Massachusetts Budget and Policy Center: Conference Preview
Massachusetts Budget and Policy Center
Differences between House and Senate Budgets for FY 2018
With a Conference Committee of three Representatives and three Senators meeting to meld the proposals of the two branches into a final budget to present to the Governor, we are entering the final stages of the annual budget debate. As MassBudget's new Budget Monitor describes,the House and Senate proposals have a lot in common: both modestly increase funding for K-12 education and both make new investments in early education (although in different ways); both take steps to address the cost increases borne by the state as the result of fewer employees getting health care coverage from their employers; and both increase funding for affordable housing to help reduce homelessness. Both branches also incorporate revenue from the Governor's initiatives to require larger on-line retailers to collect state sales taxes.
There are also significant differences that will need to be worked out in conference: the Senate provides more funding for higher education and raises modest amounts of additional revenue by taxing on-line rentals through services such as Airbnb and by changing the way taxes are calculated on hotel rooms booked on-line; the House funding levels are higher than the Senate in several areas including MassHealth and the Municipal Regionalization and Efficiencies Incentive. The Senate also included a proposal that was not in the House budget to begin a process of examining the costs and benefits of tax expenditures. The state loses over a billion dollars a year in revenue as a result of various special business tax breaks that are part of our tax code and not regularly evaluated. In the links below, this Budget Monitor describes all of the major differences between the House and Senate budget proposals in each section of the budget.
While the May tax revenue numbers came in a little above projections, overall tax revenue for the year is $439 million below projections with one month to go. The good news is that revenue from income tax withholding has been reasonably strong - and that is a good measure of current economic circumstances. The big drop we saw in April was due mostly to payments with returns when people filed their 2016 taxes. Part of that drop may have been due to taxpayers with significant business and investment income anticipating federal income tax cuts in 2017 and shifting income from 2016 to 2017 (such as by waiting to sell stocks that had increased in value). But while there are some positive signs, tax revenue this year is below projections and there is always the danger that our national economy will weaken. It will be important for the 2018 budget to be as structurally balanced as possible.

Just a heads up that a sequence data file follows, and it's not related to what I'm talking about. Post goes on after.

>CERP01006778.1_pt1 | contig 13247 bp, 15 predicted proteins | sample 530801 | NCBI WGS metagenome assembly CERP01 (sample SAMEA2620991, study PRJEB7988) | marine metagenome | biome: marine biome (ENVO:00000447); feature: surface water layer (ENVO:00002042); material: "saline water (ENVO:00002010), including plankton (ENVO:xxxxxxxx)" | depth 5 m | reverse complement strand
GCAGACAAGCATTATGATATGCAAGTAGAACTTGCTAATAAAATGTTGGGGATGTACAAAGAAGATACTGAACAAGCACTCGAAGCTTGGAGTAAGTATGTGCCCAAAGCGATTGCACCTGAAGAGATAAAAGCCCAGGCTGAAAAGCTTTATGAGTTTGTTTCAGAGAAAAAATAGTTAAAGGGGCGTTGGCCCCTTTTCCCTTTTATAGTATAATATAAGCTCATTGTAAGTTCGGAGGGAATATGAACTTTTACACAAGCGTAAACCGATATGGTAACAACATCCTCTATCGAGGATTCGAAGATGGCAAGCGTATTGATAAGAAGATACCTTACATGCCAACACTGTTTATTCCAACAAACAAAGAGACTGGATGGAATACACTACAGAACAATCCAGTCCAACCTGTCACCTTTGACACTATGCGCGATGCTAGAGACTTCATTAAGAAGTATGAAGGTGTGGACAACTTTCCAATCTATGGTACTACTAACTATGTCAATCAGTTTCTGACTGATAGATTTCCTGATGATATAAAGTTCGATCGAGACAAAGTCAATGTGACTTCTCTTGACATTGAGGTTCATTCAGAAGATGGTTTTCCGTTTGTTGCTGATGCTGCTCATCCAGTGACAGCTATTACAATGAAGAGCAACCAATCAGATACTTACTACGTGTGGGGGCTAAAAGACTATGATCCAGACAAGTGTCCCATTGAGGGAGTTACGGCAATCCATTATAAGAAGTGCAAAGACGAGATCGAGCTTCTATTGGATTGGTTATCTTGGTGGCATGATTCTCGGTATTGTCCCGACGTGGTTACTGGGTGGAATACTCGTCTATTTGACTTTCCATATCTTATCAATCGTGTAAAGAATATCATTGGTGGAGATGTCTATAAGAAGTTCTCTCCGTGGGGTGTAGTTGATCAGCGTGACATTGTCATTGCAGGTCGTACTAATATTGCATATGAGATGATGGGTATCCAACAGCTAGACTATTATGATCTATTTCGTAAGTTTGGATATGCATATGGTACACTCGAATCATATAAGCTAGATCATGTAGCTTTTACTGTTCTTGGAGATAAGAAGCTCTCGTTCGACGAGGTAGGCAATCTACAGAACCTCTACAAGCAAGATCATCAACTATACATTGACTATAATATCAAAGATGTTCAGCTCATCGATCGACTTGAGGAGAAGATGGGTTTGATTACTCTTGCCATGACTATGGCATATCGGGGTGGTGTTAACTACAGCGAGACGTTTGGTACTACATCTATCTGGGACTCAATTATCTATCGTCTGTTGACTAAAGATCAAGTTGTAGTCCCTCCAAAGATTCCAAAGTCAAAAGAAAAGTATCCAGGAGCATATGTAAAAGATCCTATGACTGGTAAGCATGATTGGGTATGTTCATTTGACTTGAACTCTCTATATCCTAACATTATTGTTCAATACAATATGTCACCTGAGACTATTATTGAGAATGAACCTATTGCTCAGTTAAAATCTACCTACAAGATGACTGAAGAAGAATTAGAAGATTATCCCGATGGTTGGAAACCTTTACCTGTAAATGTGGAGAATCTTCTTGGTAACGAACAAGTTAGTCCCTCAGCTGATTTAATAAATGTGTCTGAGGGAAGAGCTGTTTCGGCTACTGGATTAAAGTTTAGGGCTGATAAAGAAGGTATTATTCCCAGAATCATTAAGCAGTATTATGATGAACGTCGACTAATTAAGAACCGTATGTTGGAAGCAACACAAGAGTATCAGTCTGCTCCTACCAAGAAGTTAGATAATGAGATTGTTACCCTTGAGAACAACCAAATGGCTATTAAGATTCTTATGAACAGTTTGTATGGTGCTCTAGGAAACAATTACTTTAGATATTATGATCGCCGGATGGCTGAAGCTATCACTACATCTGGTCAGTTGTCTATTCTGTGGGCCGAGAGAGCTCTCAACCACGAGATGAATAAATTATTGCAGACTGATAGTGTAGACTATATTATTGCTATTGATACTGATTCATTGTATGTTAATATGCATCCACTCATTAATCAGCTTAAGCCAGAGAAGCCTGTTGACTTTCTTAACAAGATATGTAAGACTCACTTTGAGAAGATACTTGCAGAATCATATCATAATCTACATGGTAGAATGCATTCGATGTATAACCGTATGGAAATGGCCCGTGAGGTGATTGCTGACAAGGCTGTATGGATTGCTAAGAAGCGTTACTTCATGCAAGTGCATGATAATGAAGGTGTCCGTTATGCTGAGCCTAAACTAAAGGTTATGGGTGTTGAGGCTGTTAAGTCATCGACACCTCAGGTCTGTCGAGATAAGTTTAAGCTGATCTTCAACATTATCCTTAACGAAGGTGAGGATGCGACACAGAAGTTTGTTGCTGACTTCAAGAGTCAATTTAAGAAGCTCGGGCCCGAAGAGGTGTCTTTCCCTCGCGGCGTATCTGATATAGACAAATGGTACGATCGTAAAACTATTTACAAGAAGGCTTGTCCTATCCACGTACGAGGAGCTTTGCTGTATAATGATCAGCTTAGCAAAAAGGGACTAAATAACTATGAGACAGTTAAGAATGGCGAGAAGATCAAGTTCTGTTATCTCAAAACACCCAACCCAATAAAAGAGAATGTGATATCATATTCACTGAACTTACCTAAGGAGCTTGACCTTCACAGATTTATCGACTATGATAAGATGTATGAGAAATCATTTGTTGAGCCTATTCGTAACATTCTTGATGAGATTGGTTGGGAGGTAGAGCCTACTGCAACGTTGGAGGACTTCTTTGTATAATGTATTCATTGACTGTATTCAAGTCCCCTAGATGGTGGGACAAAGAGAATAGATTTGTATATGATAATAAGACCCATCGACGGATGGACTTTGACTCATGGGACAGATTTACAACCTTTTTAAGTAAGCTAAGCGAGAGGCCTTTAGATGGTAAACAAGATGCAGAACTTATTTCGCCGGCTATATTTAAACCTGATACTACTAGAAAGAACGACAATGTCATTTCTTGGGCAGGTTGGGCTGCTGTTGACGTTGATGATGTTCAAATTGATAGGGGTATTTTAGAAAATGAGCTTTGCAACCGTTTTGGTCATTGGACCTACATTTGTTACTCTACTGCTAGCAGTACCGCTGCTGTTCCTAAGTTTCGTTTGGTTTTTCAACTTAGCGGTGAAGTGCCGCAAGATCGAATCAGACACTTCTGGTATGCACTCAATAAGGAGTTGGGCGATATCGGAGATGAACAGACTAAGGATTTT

The budgets enacted by the two branches of the Legislature both rely on over $500 million in temporary solutions. This is considerably more than the amount relied on in the Governor's budget because he had proposed addressing the state costs of fewer employees getting health care coverage from their employers by enacting a permanent assessment on employers who don't meet certain benchmarks for providing coverage. That plan would have raised $300 million in FY 2018 and more in future years. The House and Senate plans would raise only $180 million in FY 2018 and nothing after two years.
MassBudget's new Budget Monitor describes the major amendments adopted during the Senate budget debate and examines the differences between the House and Senate proposals. The links below also allow readers to jump quickly to specific sections.
The Massachusetts Budget and Policy Center (MassBudget) produces policy research, analysis, and data-driven recommendations focused on improving the lives of low- and middle-income children and adults, strengthening our state's economy, and enhancing the quality of life in Massachusetts.
MASSACHUSETTS BUDGET AND POLICY CENTER
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BOSTON, MA 02108
Massachusetts Budget and Policy Center, 15 Court Square,Suite 700, Boston, MA 02108